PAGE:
Yesterday I had the pleasure of attending the Washington Post Live “Powering Small Business” event. Despite being concerned about leaving a heap of work behind on my desk, I am so glad I went! The collection of speakers was fascinating. While sitting in the room, I was most interested in Dan Case and Robert Litan but since leaving my mind keeps returning to the discussion with Katherine Kallinis and Sophie LaMontagne, the owners of Georgetown Cupcake. So, with that in mind, here are my take aways from that presentation.
- An exciting company doesn’t have to stem from a revolutionary idea. We grow used to thinking about fast growing companies as those that offer so called game changing products. Georgetown Cupcakes offers cupcakes. The foundation of their product is sugar, flour, eggs, and sprinkles… products you can buy in any grocery store. Even when they opened their doors for business, what they were making was something that almost every person who had ever gone through grammar school in the US had consumed.
- When you have no money left, dig deeper for marketing. One of the anecdotes Sophie told was that when they were about to open the store, they had completely run out of money. Despite that she had a nice sign made to put outside their shop promoting their business. This upset her husband (who reminded her that she had no money) but she credited the sign with promoting interest in their store. The product alone won’t get you there, find resources for marketing.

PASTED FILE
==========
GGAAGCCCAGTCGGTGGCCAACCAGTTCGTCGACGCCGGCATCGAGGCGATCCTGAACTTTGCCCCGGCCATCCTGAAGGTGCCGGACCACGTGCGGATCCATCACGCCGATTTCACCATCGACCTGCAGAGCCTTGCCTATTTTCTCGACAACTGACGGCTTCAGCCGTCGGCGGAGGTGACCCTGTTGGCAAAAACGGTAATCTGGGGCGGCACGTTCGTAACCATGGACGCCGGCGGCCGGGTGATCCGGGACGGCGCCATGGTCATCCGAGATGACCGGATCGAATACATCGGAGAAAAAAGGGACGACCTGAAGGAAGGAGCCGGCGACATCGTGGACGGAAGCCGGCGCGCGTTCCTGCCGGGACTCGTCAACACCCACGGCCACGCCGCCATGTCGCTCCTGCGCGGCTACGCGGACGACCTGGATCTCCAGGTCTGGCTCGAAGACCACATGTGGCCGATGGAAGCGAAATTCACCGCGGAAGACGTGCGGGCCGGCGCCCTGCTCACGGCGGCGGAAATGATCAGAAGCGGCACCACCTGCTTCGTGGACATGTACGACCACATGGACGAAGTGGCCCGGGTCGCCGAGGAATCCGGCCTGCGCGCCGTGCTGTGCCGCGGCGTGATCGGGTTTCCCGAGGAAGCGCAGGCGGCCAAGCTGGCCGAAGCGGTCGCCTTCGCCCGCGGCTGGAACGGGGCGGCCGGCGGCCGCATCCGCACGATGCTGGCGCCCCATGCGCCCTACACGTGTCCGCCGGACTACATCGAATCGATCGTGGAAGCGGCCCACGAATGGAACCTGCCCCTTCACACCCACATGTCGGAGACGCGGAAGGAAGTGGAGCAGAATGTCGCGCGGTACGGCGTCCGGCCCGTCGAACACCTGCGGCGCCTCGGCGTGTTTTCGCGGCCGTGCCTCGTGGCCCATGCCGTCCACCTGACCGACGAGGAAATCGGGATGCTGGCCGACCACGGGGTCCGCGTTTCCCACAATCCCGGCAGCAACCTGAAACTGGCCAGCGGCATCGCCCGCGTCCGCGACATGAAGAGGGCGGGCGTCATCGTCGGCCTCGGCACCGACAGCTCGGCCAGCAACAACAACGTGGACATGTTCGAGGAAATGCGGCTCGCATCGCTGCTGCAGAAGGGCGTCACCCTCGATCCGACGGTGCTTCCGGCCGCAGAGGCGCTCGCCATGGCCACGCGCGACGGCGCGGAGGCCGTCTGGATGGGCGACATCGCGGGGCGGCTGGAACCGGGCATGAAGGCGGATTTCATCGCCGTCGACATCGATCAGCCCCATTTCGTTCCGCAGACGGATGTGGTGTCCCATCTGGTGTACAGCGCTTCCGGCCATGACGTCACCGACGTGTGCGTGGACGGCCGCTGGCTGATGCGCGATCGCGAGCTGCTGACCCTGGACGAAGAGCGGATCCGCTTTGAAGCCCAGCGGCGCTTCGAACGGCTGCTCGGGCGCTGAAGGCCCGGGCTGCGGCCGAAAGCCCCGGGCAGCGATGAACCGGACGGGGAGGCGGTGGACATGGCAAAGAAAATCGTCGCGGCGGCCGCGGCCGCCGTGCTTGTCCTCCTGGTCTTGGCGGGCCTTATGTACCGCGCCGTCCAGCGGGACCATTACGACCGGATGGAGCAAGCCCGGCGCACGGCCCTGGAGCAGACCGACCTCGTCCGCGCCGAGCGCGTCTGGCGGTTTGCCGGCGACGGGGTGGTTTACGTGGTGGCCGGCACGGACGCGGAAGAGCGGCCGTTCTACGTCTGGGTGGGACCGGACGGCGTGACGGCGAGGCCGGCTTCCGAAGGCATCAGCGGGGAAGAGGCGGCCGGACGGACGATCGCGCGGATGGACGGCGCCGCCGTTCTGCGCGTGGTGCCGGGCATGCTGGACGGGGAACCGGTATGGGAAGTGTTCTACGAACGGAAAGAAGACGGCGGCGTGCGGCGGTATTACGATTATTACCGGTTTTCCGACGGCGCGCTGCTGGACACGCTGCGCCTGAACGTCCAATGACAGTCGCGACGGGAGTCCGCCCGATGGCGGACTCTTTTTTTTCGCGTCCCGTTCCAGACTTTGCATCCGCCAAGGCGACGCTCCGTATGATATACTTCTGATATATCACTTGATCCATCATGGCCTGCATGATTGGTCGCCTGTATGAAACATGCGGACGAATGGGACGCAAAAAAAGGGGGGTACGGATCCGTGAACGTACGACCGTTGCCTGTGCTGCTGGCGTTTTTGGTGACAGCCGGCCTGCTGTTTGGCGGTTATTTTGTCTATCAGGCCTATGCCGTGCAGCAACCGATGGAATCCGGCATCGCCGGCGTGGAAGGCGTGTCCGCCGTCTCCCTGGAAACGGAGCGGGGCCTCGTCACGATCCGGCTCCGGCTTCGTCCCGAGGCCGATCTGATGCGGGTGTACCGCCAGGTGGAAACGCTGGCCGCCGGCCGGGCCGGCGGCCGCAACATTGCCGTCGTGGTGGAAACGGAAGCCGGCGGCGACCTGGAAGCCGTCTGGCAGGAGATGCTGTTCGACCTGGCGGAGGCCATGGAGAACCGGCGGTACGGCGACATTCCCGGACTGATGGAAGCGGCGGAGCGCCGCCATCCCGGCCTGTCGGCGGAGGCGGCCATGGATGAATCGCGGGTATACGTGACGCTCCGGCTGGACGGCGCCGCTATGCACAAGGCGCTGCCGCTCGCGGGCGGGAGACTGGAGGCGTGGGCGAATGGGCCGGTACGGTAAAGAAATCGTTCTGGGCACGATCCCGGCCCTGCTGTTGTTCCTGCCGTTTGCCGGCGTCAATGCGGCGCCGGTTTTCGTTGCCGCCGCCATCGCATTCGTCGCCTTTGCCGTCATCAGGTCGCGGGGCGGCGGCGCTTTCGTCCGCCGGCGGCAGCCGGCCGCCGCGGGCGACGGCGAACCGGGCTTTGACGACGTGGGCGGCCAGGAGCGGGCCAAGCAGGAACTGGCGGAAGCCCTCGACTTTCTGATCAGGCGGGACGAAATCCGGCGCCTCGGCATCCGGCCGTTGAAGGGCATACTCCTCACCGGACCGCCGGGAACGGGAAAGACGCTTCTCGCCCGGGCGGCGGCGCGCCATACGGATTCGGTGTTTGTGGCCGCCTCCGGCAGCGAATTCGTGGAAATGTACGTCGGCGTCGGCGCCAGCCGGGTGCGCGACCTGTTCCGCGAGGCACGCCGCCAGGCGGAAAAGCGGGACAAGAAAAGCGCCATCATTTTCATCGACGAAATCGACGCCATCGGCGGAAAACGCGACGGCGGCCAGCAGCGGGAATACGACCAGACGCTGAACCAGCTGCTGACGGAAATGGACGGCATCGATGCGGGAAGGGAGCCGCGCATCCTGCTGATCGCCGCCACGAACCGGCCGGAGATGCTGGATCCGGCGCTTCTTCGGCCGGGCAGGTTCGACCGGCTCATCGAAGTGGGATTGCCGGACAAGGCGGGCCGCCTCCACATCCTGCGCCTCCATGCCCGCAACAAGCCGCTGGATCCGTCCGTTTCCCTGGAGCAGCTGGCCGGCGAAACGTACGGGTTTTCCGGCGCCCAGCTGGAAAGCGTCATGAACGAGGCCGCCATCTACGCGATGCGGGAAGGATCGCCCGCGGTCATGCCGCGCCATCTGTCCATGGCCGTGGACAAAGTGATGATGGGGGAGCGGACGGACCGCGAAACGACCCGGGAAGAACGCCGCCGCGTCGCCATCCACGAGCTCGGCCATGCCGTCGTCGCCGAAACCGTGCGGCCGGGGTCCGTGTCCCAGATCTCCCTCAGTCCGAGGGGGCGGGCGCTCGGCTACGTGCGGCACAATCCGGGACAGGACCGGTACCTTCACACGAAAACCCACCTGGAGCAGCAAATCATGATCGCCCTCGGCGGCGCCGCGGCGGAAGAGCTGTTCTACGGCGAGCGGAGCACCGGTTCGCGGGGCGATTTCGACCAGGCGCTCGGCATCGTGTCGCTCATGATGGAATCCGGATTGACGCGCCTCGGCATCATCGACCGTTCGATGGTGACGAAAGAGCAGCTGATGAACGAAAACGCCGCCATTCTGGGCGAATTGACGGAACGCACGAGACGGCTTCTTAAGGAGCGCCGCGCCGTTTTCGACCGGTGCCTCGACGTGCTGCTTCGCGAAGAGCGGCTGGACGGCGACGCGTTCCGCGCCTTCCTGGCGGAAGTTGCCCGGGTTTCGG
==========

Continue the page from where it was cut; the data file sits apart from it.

- Be passionate yet flexible with your dream. When the sisters opened their first store, they had a plan. They planned to do the bulk of their business through advance order for weddings and special events. Once they opened their business, they found that that wasn’t the business they were doing. Instead, customers were walking in to buy cupcakes. They changed their planning and business practices to accommodate that reality.
- Rethink all parts of the customer experience. Sophie and Katherine spoke passionately about what it meant to visit a Georgetown Cupcake location. From the pink box you take the cupcakes home in to the training the employees receive to the flavors of cupcakes available, they have thought through what happens when a customer walks through the door to a location. When asked about the possibility of franchising their business they rejected the idea of ceding that kind of control of the experience.
- Love your work, but don’t expect it not to be work. One of my favorite moments in the presentation was when Katherine mocked the adage that if you love what you do you will never work a day in your life. Let’s get serious, when you start a company, no matter how much you love your business it is work! I suspect whoever first said that was either kidding himself or not working very hard. Which leads us to the last item…
- Work hard. This relates closely to my last blog post. The value of a great idea is the implementation. If you want to be in SoHo in New York, find a dilapidated location and work hard to clean it up. If you want to succeed, work very hard.
With all that in mind, I will sign off here so I can work very hard on my little endeavor. Thank you to Sophie and Katherine for a great presentation!